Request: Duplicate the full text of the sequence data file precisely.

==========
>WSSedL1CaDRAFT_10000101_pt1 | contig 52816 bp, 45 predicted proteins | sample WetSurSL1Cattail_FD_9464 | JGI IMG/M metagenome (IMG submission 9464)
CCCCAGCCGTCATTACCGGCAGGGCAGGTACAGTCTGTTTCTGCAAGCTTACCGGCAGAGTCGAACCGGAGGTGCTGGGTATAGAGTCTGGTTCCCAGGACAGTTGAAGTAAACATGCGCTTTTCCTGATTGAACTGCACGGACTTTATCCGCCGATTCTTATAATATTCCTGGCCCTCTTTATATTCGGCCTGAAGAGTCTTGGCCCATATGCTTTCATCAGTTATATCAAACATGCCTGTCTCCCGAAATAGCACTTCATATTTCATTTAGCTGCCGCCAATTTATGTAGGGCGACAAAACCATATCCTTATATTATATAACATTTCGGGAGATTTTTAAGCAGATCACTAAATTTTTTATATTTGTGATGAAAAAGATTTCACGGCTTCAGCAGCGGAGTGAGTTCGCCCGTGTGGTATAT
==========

>WSSedL1CaDRAFT_10000101_pt1 | contig 52816 bp, 45 predicted proteins | sample WetSurSL1Cattail_FD_9464 | JGI IMG/M metagenome (IMG submission 9464)
CCCCAGCCGTCATTACCGGCAGGGCAGGTACAGTCTGTTTCTGCAAGCTTACCGGCAGAGTCGAACCGGAGGTGCTGGGTATAGAGTCTGGTTCCCAGGACAGTTGAAGTAAACATGCGCTTTTCCTGATTGAACTGCACGGACTTTATCCGCCGATTCTTATAATATTCCTGGCCCTCTTTATATTCGGCCTGAAGAGTCTTGGCCCATATGCTTTCATCAGTTATATCAAACATGCCTGTCTCCCGAAATAGCACTTCATATTTCATTTAGCTGCCGCCAATTTATGTAGGGCGACAAAACCATATCCTTATATTATATAACATTTCGGGAGATTTTTAAGCAGATCACTAAATTTTTTATATTTGTGATGAAAAAGATTTCACGGCTTCAGCAGCGGAGTGAGTTCGCCCGTGTGGTATAT